Why I’m rewatching Apple’s ‘Think Different’ in lockdown
Dentsu Aegis Network’s Jeff Tan finds mid-pandemic inspiration in Apple’s 1997 classic.
As I reflect upon today and ponder what our world will be like post-pandemic, the 'Think Different' sentiment rings truer than ever. It perfectly captures the mindset of innovation at the personal, individual level.
At the end of my talks and workshops, I regularly play this video; I see it as a call to action. It’s an inspiring leave-behind that imprints the message: only you have the power to make a difference in this world.
The message is clear: don’t be afraid to innovate. Leave your mark. Even if it scares you.
“Here’s to the crazy ones.”
Slow stringed instruments overlaid with a simple major key piano melody set the scene as black and white images of first Albert Einstein and then Bob Dylan appear looking wistful and thoughtful.
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“The misfits. The rebels. The troublemakers. The round pegs in the square holes.”
Originally the plan was to use Steve Jobs as the narrator (in the movie Jobs with Aston Kutcher, the closing scene is of a humble Jobs speaking into the microphone as images of his team flash on the screen – shiver-inducing stuff).
Two versions were recorded, one with Jobs and one with Richard Dreyfuss, an American actor. On the day of airing, Jobs decided to proceed with the Dreyfuss version as he didn’t want the focal point to be him.
I respect this decision immensely as it personifies the spirit and the ambition of his vision – celebrating a personal innovation mindset in millions of others, not himself.
“The ones who see things differently.”
Other innovators appear throughout, including Martin Luther King Jr, Mohammad Ali, John Lennon, Maria Callas, Mahatma Gandhi, Jim Henson and Pablo Picasso.
“They're not fond of rules. And they have no respect for the status quo.”
Each of these innovators was chosen by Jobs as they represented a personification of the ‘Think Different’ spirit. They tried to change something. They pushed. They prodded. They probably pissed a lot of people off in the process by creating something to change the status quo.
“You can quote them, disagree with them, glorify or vilify them.”
Woodrow Wilson once said” “If you want to make enemies, try and change something.” I relate to this. Being an innovator isn’t easy and it won’t win you friends. Anyone who has tried to implement a change initiative in the workplace, or even convince their buddies to meet at a different bar to the regular hangout would relate.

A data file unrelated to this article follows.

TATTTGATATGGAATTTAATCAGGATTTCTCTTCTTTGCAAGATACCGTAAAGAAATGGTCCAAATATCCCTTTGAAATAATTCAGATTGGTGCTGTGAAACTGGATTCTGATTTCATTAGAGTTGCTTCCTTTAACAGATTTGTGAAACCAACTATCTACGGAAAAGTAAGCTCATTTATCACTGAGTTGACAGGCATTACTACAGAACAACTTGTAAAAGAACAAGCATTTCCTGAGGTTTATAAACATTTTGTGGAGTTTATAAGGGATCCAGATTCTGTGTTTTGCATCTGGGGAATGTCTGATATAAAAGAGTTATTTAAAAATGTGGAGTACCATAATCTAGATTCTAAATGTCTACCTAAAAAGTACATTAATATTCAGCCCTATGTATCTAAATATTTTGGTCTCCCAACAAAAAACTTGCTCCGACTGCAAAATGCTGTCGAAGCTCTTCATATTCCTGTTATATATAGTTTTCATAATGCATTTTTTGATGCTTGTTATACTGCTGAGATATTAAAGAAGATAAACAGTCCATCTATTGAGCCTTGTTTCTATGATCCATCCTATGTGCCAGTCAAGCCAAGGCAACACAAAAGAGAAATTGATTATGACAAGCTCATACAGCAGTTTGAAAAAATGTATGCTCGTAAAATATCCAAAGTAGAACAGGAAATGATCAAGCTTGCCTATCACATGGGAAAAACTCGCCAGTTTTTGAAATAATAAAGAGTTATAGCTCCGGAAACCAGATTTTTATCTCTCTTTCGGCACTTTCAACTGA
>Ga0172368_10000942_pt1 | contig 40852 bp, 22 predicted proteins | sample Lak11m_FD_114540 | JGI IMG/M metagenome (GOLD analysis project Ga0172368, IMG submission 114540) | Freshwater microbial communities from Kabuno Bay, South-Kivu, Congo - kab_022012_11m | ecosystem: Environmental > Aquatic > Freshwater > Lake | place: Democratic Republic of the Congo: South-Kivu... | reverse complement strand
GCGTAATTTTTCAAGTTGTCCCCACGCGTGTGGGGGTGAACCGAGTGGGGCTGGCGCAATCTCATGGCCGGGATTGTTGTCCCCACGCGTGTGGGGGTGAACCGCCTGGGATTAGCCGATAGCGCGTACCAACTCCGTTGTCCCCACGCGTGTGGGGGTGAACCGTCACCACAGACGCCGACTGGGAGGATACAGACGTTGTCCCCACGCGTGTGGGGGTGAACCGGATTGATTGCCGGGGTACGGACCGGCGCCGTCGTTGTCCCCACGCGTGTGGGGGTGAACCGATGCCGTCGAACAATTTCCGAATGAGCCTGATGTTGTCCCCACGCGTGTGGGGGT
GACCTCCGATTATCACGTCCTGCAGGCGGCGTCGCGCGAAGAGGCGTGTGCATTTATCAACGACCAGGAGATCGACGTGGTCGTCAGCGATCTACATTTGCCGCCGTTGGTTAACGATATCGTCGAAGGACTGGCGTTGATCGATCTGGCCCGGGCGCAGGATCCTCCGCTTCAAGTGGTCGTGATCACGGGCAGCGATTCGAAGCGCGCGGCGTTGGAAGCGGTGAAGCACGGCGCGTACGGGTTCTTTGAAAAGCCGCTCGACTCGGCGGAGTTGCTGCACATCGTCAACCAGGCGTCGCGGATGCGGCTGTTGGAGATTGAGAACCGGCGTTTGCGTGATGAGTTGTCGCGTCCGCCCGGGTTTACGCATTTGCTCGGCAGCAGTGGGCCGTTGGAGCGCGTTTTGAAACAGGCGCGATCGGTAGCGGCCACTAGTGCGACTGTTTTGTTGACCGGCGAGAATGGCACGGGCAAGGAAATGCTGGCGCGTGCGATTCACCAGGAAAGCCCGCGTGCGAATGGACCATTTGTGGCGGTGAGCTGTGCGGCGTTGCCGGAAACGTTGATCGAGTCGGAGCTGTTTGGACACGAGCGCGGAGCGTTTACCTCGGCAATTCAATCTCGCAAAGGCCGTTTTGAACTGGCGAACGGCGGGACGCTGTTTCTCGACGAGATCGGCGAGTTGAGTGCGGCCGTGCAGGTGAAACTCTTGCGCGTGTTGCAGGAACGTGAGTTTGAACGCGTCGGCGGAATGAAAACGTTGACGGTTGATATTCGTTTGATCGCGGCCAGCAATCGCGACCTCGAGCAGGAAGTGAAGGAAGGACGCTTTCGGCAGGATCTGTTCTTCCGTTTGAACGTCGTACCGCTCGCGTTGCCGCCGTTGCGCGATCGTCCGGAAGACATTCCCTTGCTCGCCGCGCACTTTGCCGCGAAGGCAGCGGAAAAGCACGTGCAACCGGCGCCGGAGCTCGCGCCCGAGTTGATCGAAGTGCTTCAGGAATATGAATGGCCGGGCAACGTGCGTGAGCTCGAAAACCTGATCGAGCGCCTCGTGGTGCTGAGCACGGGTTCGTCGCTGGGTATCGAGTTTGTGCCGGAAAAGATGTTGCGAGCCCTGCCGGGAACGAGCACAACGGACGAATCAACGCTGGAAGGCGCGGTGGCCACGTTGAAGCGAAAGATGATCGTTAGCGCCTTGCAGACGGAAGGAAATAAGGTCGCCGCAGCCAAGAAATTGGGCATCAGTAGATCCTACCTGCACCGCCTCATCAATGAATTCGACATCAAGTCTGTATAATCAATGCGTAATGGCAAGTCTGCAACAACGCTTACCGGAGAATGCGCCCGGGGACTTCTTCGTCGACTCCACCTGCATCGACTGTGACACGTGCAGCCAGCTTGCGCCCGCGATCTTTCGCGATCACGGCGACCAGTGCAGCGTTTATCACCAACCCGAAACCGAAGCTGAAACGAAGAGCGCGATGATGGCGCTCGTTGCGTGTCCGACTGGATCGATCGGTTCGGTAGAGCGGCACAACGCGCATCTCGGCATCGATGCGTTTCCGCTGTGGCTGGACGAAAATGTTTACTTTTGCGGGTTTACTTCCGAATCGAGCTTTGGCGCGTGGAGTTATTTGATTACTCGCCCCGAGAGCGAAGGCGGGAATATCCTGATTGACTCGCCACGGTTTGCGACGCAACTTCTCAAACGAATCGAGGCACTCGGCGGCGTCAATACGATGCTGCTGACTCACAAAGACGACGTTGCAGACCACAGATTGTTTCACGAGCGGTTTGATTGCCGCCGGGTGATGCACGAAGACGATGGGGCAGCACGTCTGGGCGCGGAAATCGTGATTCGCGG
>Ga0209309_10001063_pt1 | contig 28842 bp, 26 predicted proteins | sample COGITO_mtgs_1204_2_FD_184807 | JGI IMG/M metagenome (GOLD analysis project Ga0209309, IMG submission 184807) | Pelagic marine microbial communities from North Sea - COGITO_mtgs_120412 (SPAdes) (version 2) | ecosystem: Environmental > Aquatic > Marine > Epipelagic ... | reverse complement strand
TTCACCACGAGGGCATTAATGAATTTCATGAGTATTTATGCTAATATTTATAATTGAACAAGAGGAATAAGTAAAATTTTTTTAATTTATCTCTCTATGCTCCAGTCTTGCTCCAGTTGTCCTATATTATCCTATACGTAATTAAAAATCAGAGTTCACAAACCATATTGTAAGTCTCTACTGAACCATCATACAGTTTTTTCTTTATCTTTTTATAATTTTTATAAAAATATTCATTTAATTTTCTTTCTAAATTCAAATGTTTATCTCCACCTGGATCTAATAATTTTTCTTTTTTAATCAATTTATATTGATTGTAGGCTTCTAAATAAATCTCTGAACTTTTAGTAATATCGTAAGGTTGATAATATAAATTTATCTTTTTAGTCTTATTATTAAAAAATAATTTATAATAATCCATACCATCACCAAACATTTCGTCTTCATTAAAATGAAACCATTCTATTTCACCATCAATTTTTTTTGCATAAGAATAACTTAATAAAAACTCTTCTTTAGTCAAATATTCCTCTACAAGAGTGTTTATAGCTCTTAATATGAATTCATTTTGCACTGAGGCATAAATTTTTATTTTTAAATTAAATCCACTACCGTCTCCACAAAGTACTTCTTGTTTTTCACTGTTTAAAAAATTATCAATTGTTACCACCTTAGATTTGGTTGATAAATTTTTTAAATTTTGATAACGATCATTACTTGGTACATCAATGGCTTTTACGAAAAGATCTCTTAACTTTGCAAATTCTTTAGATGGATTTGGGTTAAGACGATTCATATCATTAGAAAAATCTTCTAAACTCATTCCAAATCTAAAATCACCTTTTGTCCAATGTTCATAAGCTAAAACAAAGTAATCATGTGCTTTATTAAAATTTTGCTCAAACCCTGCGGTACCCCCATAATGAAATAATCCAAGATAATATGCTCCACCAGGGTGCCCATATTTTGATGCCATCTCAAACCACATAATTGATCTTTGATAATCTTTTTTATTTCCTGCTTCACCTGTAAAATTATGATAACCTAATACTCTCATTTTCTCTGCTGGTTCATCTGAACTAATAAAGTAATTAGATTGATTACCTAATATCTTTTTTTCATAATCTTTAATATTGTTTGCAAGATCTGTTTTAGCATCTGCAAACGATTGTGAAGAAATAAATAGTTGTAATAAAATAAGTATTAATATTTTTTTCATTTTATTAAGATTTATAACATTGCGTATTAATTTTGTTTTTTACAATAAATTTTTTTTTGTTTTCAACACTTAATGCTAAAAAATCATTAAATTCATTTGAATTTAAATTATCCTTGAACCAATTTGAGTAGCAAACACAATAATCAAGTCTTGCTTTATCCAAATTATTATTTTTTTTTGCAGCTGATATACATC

“About the only thing you can't do is ignore them. Because they change things. They push the human race forward.”
Humans evolved to feel a natural disinclination for change. Most of our caveman ancestors stayed firmly within the safety and norms of our immediate tribal unit. To try something different, or to go somewhere new often meant risking starvation, disease or attack.
Today, we feel an instinctive warmth toward the status quo, the “way things are done.” It gives us comfort. It would have been a brave, innovative Neanderthal who led his tribe across unknown mountains to find new plains.
“And while some may see them as the crazy ones, we see genius.”
Jobs recognized this. He wanted Apple to not necessarily have mainstream appeal (oh the irony today) but be desirable to the minority of people who aligned to this outcast challenger mindset. Those who saw themselves as rule-breakers. Those who had a fiercely independent drive. Those who wanted to better themselves, their communities and their world.
“Because the people who are crazy enough to think they can change the world, are the ones who do.”
You have probably heard the phrase ‘the new normal’ dozens of times in the past weeks. Why not use these unique times to reflect upon the old normal?
This means analyzing inherited limitations; the invisible boundaries and restrictions that are drawn around you. Many times, you may not even realize they exist.
These are the unspoken norms, ‘the way things are done’ that are perhaps limiting your value, your potential, your ability to innovate and make your mark. Ask loudly and coherently “why do they exist?” If you cannot find a compelling answer, use this as your chance to improve things for the better.
Because if it’s not you, and it’s not this moment, then who else should change the world, and when?
Jeff Tan is innovation solutions officer at Dentsu Aegis Network